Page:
Prof. SIGURDSSON: Each layer is like a page in a book. These layers that we see here, they're really a graphic representation of the eruptions. So they're writing down for us the history of the volcano and they don't lie.
SULLIVAN: While he was digging, Sigurdsson discovered something else, what he calls the Pompeii of the East - the Lost Kingdom of Tambora.
(Soundbite of shovel)
Mr. SIGURDSSON: I studied the deposits in Pompeii and Herculaneum - the same mode of destruction, the same mode of the death of the people. The difference here is that the human remains are much more carbonized. They are also entirely carbonized. The bones are piece of charcoal, not much higher temperature, much hotter.
SULLIVAN: And yet, all the big eruptions - Tambora, Krakatao, Pinatubo - have ended up cooling the earth, causing temperatures to drop. And that, Sigurdsson says, has got some people thinking about replicating the Tambora effect in an effort to slow global warming.
Prof. SIGURDSSON: People have proposed that we should induce artificial volcanoes by bringing sulfur up into the stratosphere to produce this effect. But hey, do you want to counteract one pollution with another one, I don't think so.
SULLIVAN: But there are still much to be learned from eruptions like Tambora, Sigurdsson says - information that can be used in models being generated for studying global climate change. Global warming is viewed by many as the most pressing, most dangerous threat. But Sigurdsson warns that catastrophic climate change might come from an unexpected yet familiar direction.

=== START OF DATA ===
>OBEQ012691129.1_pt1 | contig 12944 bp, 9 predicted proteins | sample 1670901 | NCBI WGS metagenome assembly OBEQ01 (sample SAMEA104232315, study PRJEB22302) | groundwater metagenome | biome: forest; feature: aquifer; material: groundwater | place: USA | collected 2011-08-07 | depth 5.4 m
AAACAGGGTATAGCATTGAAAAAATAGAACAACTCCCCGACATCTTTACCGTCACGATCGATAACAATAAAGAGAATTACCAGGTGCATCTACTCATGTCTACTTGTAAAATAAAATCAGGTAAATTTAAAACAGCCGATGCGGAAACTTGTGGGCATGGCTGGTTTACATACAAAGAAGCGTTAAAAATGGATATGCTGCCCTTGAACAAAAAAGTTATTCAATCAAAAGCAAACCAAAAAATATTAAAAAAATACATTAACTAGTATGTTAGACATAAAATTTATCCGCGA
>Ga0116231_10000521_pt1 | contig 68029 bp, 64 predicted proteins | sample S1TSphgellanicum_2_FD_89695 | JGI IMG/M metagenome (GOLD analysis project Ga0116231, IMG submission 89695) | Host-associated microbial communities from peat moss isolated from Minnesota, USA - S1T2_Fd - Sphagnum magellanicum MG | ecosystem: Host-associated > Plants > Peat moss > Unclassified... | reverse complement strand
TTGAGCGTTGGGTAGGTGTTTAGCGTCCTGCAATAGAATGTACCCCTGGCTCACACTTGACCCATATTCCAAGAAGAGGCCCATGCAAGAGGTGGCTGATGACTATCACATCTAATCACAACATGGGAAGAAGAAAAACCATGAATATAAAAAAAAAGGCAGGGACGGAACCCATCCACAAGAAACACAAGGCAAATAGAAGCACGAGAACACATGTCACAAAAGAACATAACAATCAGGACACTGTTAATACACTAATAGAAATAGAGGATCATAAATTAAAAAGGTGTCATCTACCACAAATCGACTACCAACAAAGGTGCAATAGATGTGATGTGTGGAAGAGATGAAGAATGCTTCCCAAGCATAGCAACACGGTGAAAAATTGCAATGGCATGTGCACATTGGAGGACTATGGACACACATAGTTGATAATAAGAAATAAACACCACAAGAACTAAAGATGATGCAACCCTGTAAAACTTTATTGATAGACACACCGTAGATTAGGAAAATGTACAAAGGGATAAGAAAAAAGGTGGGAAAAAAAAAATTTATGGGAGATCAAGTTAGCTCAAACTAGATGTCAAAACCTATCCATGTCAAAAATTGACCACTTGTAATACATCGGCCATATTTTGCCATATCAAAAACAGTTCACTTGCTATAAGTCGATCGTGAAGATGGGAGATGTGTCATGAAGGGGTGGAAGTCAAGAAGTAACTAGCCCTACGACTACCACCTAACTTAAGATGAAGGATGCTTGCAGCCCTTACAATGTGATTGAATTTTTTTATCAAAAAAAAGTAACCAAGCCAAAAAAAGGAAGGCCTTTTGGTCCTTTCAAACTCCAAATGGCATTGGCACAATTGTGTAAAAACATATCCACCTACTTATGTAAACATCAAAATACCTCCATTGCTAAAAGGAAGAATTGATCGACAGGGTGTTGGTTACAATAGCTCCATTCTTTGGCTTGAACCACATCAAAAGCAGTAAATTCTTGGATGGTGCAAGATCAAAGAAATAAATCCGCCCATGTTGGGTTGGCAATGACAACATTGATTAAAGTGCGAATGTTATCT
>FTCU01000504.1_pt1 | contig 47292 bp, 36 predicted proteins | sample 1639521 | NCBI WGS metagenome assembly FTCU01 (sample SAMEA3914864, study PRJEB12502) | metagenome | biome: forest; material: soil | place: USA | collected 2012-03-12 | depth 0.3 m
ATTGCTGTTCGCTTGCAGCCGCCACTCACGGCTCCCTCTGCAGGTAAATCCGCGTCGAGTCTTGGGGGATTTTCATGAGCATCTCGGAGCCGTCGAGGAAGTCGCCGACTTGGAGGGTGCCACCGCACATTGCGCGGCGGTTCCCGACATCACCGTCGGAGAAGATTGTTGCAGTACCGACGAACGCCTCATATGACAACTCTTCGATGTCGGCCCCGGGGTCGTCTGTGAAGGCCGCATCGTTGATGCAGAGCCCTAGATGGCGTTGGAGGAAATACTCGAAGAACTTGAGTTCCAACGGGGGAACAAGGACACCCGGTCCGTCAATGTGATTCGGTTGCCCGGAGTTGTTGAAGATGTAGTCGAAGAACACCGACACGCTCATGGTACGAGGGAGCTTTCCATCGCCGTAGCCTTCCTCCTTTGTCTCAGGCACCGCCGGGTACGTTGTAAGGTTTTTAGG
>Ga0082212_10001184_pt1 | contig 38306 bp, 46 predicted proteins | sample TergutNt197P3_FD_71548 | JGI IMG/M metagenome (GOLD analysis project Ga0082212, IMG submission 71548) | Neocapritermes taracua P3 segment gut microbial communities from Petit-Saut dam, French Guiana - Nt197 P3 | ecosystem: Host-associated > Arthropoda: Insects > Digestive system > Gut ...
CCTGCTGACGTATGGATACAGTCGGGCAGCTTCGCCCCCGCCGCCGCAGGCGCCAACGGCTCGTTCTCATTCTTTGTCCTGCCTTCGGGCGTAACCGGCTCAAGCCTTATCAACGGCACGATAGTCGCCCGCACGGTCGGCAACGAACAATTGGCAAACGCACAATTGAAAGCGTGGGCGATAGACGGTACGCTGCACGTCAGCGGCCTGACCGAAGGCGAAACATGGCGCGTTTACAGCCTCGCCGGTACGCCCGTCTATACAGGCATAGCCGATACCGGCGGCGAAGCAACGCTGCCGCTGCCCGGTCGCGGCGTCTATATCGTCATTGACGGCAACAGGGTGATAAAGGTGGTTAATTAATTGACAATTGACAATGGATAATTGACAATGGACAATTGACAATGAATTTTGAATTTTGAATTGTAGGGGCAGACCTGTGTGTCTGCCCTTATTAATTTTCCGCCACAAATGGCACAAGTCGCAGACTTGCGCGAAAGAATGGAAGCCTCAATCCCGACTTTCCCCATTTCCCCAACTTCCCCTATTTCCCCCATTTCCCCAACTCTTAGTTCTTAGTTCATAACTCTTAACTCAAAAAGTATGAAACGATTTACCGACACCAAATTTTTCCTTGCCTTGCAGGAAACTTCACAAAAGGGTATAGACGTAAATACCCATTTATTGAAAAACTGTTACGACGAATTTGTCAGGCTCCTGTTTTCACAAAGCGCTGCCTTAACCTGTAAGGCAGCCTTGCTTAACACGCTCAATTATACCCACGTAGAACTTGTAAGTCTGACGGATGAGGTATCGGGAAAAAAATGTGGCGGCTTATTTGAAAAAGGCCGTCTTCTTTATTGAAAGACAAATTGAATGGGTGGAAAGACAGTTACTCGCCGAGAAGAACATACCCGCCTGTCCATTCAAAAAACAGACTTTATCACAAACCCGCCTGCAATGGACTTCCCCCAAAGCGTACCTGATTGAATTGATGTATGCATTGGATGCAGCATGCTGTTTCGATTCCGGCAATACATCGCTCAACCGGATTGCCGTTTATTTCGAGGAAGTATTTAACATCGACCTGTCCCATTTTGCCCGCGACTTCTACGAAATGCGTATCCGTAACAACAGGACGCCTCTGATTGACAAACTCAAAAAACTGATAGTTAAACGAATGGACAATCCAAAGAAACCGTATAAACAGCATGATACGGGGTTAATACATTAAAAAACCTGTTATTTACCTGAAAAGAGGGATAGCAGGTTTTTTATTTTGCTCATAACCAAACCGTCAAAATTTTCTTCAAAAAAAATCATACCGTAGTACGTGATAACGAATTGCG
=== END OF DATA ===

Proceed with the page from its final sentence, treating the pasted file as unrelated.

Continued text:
Prof. SIGURDSSON: Somewhere on the Earth, within the next thousand years, there will be a comparable eruption. And we'd better be aware of the consequences of such an event.
SULLIVAN: Aware, he says, and prepared.
Prof. SIGURDSSON: Eruption like this occurring today would cut out telecommunications globally. Interferes with the particles in the atmosphere, and the aerosol would also cut out much of the aviation, and societally(ph), a huge political impact and economic impact. No one really has attempted to evaluate what the impact would be of this type of eruption on modern society. That's big issue to be studied.
SULLIVAN: Sigurdsson hopes to study and learn more about Tambora when he returns next year.
Michael Sullivan, NPR News.
INSKEEP: You could take a virtual tour of the Tambora excavation site at npr.org/climateconnections.